BIKE BATTERY OR ‘METHPLOSION’? Police still investigating if Croydon fire was linked to crime

EXCLUSIVE: Police are investigating if a dangerous fire in Sydney’s inner-west over the weekend was started by an e-bike charger or possibly related to methamphetamines. Serkan Ozturk reports.

Residents of the usually quiet hamlet of Croydon in Sydney’s inner-west were woken with a bang early on Saturday morning after a fire broke out in a residential unit above a set of shops in a section of the small commercial strip of the suburb.

It’s believed the fire took hold shortly after 5.30am on August 6 in a unit located above 101 Edwin Street.

Six people who were in the unit had to escape onto a shop awning after their escape paths were blocked by the ferocity of the flames. Witnesses saw the group pleading for help as flames spread. All six were eventually rescued, with no one requiring hospitalisation.

As numerous fire crews continued to battle the blaze hours after it commenced, local residents were then sent an emergency geo-targeting message by authorities.

“Structure Fire in Croydon. Advice from Fire and Rescue NSW. Residents of Croydon and Ashfield do not go near area,” the message sent just before 9am read. “Stay away from smoke. Close window/doors/vents until further notice.”

The popular Ashfield Aquatic Centre is located nearby on Elizabeth Street, just a few hundred metres from where the fire broke out on the weekend.

The fire is said to have damaged four properties, including to the premises which house construction firm Civil Works NSW as well as property consultancy firm Creative Vision which is next door.

Soon after the fire took hold, an awful, putrid, plasticky smell had enveloped the air across the surrounding vicinity. The stench stayed in the area for most of the rest of the day.

Rumours began swirling amongst some locals that the fire may have been related to drugs, specifically methamphetamines.

One resident – who lives only two streets away from where the fire took hold – claimed the alley that backs off the fire-affected property was somewhat well-known in the area for attracting meth users.

“Even after the fire started, I saw a few people come down from that way, and it looked like they were smoking bongs or something, here on our street,” the man said.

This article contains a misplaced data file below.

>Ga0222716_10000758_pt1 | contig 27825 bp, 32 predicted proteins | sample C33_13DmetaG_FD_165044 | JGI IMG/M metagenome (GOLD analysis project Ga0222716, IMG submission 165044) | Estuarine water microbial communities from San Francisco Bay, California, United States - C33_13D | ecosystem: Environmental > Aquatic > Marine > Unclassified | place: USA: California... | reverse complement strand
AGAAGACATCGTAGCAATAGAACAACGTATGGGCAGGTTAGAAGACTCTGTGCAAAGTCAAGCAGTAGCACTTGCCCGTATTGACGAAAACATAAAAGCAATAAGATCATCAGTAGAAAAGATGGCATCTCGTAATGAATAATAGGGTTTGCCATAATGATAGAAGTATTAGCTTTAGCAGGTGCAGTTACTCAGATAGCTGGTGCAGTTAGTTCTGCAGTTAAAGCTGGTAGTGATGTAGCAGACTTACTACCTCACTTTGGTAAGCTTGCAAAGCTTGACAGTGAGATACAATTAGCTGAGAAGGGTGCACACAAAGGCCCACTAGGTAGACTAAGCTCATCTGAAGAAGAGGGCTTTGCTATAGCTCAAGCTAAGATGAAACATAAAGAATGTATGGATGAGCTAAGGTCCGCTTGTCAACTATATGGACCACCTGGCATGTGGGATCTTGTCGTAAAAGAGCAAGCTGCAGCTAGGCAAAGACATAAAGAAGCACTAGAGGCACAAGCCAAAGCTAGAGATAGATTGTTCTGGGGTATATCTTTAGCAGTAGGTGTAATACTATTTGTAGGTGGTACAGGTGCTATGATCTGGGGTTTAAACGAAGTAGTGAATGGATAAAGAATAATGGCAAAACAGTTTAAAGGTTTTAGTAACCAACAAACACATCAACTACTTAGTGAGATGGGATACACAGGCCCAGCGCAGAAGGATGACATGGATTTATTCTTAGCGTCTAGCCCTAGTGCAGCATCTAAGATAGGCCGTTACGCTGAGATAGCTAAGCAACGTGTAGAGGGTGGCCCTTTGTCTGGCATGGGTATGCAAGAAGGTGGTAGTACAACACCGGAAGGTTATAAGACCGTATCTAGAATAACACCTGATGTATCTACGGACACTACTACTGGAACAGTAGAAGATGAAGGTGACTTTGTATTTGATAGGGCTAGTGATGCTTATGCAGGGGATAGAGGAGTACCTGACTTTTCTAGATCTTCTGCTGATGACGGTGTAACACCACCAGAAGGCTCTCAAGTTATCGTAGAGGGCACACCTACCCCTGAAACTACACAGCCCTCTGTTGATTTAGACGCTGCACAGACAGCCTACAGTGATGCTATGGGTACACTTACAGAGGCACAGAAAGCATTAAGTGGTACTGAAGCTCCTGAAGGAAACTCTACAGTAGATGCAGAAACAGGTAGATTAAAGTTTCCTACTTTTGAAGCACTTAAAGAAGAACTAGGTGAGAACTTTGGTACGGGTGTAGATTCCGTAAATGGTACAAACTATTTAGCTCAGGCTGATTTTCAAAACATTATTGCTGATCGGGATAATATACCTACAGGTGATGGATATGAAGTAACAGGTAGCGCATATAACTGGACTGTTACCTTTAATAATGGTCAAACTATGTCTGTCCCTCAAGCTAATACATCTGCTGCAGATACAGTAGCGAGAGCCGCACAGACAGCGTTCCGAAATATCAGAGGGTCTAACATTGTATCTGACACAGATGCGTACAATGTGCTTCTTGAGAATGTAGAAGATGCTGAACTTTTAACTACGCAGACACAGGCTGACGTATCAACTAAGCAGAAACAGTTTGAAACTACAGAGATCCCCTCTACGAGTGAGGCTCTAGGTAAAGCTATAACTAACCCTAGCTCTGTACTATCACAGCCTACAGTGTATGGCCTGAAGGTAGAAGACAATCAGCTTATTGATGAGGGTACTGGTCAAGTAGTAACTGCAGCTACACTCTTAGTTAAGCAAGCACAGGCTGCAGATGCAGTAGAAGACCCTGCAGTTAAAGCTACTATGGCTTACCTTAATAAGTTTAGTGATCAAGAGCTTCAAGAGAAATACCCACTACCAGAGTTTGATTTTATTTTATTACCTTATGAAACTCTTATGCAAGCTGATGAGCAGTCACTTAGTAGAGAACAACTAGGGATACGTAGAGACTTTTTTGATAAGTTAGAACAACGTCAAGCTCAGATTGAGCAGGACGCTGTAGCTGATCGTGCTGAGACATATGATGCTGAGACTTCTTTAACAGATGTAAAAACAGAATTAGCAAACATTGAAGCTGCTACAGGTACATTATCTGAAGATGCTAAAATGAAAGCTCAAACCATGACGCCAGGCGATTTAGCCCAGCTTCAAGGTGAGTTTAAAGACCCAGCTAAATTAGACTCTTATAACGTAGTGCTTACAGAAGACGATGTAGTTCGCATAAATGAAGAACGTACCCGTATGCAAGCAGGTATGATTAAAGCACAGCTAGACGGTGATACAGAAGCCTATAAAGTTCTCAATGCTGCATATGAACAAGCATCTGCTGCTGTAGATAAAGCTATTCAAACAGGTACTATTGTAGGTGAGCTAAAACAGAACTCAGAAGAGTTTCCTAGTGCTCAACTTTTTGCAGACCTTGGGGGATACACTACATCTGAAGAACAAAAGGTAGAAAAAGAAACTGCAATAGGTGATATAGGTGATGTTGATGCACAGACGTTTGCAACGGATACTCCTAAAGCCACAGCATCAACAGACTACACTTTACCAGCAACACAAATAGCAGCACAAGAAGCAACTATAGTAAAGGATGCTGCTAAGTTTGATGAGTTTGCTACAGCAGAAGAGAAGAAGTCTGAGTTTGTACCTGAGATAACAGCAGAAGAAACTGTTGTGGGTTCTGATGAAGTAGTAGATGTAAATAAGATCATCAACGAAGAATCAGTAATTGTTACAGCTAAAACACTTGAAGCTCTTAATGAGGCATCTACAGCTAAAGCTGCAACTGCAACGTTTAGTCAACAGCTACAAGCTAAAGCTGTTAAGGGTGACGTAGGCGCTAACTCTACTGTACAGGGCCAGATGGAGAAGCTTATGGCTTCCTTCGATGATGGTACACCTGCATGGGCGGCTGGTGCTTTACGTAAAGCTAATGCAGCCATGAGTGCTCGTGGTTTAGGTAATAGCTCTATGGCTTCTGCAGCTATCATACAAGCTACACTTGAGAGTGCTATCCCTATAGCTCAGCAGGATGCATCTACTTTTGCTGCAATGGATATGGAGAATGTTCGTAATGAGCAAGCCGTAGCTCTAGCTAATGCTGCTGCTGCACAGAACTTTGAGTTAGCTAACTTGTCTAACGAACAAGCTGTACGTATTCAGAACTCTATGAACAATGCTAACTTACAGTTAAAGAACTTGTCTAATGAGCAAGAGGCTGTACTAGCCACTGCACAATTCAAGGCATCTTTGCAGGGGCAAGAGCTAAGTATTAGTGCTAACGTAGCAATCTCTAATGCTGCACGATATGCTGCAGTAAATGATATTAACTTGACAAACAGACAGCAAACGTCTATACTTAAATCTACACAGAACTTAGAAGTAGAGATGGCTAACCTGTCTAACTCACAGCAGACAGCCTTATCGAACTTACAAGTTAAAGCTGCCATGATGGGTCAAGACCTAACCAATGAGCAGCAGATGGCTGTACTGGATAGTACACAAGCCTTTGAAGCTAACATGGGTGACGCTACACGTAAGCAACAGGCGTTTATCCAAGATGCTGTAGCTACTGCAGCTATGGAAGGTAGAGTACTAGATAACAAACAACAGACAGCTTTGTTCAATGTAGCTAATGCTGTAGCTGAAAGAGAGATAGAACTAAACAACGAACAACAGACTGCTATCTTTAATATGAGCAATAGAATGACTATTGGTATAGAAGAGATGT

One fire fighter who True Crime News Weekly spoke to on the scene confirmed that methamphetamine use or manufacture was a possible relevant issue for why the blaze may have started.

The rear of the fire destroyed premises which backs onto Hordern Parade (Image: Serkan Ozturk / Supplied)

True Crime News Weekly also witnessed at least two senior detectives attached to NSW Police on the scene about 12 hours after the blast had occurred continuing to investigate possible causes for the blaze.

However, one of the people to have escaped the dangerous fire has publicly come out this week to quell the suburban rumours circling the incident.

The woman, who claims to have been inside the residential unit where the fire commenced, took to social media to explain the blaze had nothing to do with drugs but was instead started by an electrical overload caused by four e-bike batteries being charged at the same time.

“I was one of six up on that awning. I was in the house and was actually the one who discovered the fire,” the woman posted to a local community page on Facebook on August 9.

“It wasn’t just one e bike it was 4 charging at the same time. The Fire Brigade determined this to be correct.”

When contacted, NSW Police told True Crime News Weekly that they were continuing to investigate the cause of the fire.

“There is no update and no charges laid at this stage. The cause is still yet to be determined,” the police spokesperson said.

“You might want to check back in again in the next few days.”

About Serkan Ozturk 201 Articles
Serkan Ozturk is the publisher of True Crime News Weekly. He is an investigative journalist and editor with a colourful career spanning across print, online, radio and television. He has had his journalism previously featured by Sydney Morning Herald, Crikey, Australian Doctor, Ruptly, Dopamine Magazine, City Hub and the Star Observer. He is a member of the MEAA.

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